MENU

Education Law

Religious Freedom of Religious Colleges - Podcast

Religious Liberties Practice Group Podcast
Gregory S. Baylor August 25, 2016

Mr. Gregory S. Baylor of Alliance Defending Freedom discussed current and future challenges to the religious freedom of faith-based institutions of higher education, with a special focus on the ongoing debate over California Senate Bill 1146. Earlier versions of SB1146 would have significantly curtailed longstanding religious freedom protections in state anti-discrimination law, thereby exposing faith-based schools to liability for discrimination on the basis of religion, sexual orientation, and gender identity in student and employee relations. The bill's prime sponsor recently removed its most controversial provisions, but he indicated that a similar bill may be proposed in the next legislative session.

Featuring:

  • Mr. Gregory S. Baylor, Senior Counsel & Director of the Center for Religious Schools, Alliance Defending Freedom

Title IX & Transgender Bathrooms in Public Schools

Short video featuring Roger Severino
Roger Severino August 05, 2016

Roger Severino oversees the DeVos Center for Religion and Civil Society at the Heritage Foundation, where he focuses on religious liberty, marriage, and life issues. In this video, Severino comments on a joint guidance from the U.S. Department of Justice and the U.S. Department of Education on how schools should apply Title IX to the bathroom choices of transgender students.

Fisher v. Univ. of Texas at Austin - Post-Decision SCOTUScast

SCOTUScast 7-12-16 featuring Roger Clegg
Roger B. Clegg July 12, 2016

On June 23, 2016, the Supreme Court decided Fisher v. Univ. of Texas at Austin. This is the second time the case has come before the high court. Abigail Fisher, a white female, applied for admission to the University of Texas at Austin (the University) but was denied. Fisher sued the University and argued that the use of race as a consideration in the admissions process violated the Equal Protection Clause of the Fourteenth Amendment. The district court held that the University’s admissions process was constitutional, and the U.S. Court of Appeals for the Fifth Circuit affirmed. The case went to the Supreme Court (Fisher I), which held that the appellate court erred in how it applied the strict scrutiny standard, improperly deferring to the University’s good faith in its use of racial classifications. On remand the Fifth Circuit again ruled in favor of the University, deeming its use of race in the admissions process narrowly tailored to a legitimate interest in achieving “the rich diversity that contributes to its academic mission.”

On its second trip to the Supreme Court, the question was whether the Fifth Circuit’s re-endorsement of the University’s use of racial preferences could be sustained under the Equal Protection Clause. By a vote of 4-3, the Supreme Court affirmed the judgment of the Fifth Circuit. Justice Kennedy delivered the opinion of the court, which held that the race-conscious admissions program in use at the time of Fisher’s application was narrowly tailored and lawful under the Equal Protection Clause. Justice Kennedy’s majority opinion was joined by Justices Ginsburg, Breyer, and Sotomayor. Justice Thomas filed a dissenting opinion. Justice Alito also filed a dissenting opinion, in which Chief Justice Roberts and Justice Thomas joined. Justice Kagan took no part in the consideration or decision of the case.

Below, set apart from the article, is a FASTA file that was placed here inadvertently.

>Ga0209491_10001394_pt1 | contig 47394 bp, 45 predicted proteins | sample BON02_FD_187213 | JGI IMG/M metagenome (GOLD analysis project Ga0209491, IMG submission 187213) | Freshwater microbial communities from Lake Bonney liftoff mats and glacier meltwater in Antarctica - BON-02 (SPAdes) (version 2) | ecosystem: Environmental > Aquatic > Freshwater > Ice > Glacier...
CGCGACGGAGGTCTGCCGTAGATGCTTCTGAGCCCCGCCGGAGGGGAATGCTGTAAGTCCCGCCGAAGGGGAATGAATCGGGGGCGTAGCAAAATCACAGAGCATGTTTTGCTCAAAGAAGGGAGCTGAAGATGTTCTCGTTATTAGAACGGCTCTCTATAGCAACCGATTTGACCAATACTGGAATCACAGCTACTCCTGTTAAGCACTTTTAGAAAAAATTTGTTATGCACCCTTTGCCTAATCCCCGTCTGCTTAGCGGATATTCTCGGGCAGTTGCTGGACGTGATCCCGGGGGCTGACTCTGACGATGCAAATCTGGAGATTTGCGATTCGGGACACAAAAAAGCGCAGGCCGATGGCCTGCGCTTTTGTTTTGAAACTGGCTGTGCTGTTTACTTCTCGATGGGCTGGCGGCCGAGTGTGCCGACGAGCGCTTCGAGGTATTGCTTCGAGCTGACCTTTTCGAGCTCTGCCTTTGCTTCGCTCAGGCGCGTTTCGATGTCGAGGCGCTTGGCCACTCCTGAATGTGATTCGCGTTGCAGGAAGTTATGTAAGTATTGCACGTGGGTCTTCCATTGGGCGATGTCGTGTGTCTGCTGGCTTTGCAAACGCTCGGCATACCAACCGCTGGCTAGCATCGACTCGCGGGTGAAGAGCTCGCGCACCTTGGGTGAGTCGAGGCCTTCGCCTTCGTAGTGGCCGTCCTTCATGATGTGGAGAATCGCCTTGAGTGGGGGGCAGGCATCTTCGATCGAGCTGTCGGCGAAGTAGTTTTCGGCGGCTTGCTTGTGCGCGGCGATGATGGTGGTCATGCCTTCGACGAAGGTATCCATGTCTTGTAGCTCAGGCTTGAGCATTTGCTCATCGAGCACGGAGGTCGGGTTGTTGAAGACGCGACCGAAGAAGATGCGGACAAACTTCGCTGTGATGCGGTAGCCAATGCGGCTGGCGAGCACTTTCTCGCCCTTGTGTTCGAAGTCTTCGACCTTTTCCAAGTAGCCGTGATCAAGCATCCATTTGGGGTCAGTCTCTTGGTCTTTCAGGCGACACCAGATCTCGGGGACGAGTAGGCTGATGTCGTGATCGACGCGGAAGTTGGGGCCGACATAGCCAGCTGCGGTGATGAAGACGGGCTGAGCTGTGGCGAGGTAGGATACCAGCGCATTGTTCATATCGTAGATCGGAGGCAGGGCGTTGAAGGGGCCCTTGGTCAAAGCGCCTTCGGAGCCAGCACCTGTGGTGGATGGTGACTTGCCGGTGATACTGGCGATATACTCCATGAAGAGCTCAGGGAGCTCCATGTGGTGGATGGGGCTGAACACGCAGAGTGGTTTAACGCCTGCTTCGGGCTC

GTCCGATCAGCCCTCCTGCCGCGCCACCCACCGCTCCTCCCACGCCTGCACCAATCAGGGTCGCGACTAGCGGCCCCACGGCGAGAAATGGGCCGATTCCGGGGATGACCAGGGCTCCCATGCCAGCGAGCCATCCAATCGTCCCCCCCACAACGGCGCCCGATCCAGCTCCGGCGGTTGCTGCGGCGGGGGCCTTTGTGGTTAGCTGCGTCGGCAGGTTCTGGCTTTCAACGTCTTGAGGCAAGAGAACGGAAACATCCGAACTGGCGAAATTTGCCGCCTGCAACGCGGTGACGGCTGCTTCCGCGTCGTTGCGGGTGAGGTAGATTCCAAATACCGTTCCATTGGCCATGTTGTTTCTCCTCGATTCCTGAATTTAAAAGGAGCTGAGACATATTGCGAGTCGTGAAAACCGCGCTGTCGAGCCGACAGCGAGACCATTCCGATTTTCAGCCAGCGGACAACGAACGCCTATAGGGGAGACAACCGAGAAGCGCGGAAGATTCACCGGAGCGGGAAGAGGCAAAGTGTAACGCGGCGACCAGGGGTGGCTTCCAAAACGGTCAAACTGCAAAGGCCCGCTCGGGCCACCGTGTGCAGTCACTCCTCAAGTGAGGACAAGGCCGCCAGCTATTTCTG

To discuss the case, we have Roger B. Clegg, who is President and General Counsel, Center for Equal Opportunity.

Political Correctness on Campus - Event Audio/Video

Stanford Intellectual Diversity Conference
Pamela S. Karlan, Nicholas Quinn Rosenkranz, Richard H. Sander, Zachary Price April 13, 2016

Political correctness in the classroom can be seen as a consequence of a lack of political diversity in the university. How does political correctness affect research, and teaching? Is political correctness all that bad, or does it have a proper place in academia? Professors Pam Karlan, Richard Sander, and Nicholas Rosenkranz discuss.

This panel was presented at the Stanford Intellectual Diversity Conference on Friday, April 8, 2016, at Stanford Law School.

Political Correctness on Campus

  • Prof. Pamela S. Karlan, Kenneth and Harle Montgomery Professor of Public Interest Law and Co-Director, Supreme Court Litigation Clinic, Stanford Law School
  • Prof. Nicholas Quinn Rosenkranz, Professor of Law, Georgetown University Law Center
  • Prof. Richard H. Sander, Professor of Law, UCLA School of Law
  • Moderator: Prof. Zachary Price, Associate Professor of Law, UC Hastings College of the Law

Stanford Law School
Stanford, CA

A Conversation on Intellectual Diversity - Event Audio/Video

Stanford Intellectual Diversity Conference
Larry Kramer, Michael W. McConnell, Bernadette Meyler, Michael Rubin April 13, 2016

Why make a big deal out of intellectual diversity in academia, anyway? What are its advantages? What are its disadvantages? Is it a goal worth pursuing at the expense of others? Dean Larry Kramer and Professor Michael McConnell debate these points and others.

This panel was presented at the Stanford Intellectual Diversity Conference on Friday, April 8, 2016, at Stanford Law School.

Keynote Conversation

  • Dean Larry Kramer, President, The William and Flora Hewlett Foundation; Lecturer in Law and Former Dean, Stanford Law School
  • Prof. Michael McConnell, Richard and Frances Mallery Professor and Director, Constitutional Law Center, Stanford Law School
  • Moderator: Prof. Bernadette Meyler, Carl and Shelia Spaeth Professor of Law, Stanford Law School
  • Introduction: Mr. Michael Rubin, Co-President, Stanford Student Chapter

Stanford Law School
Stanford, CA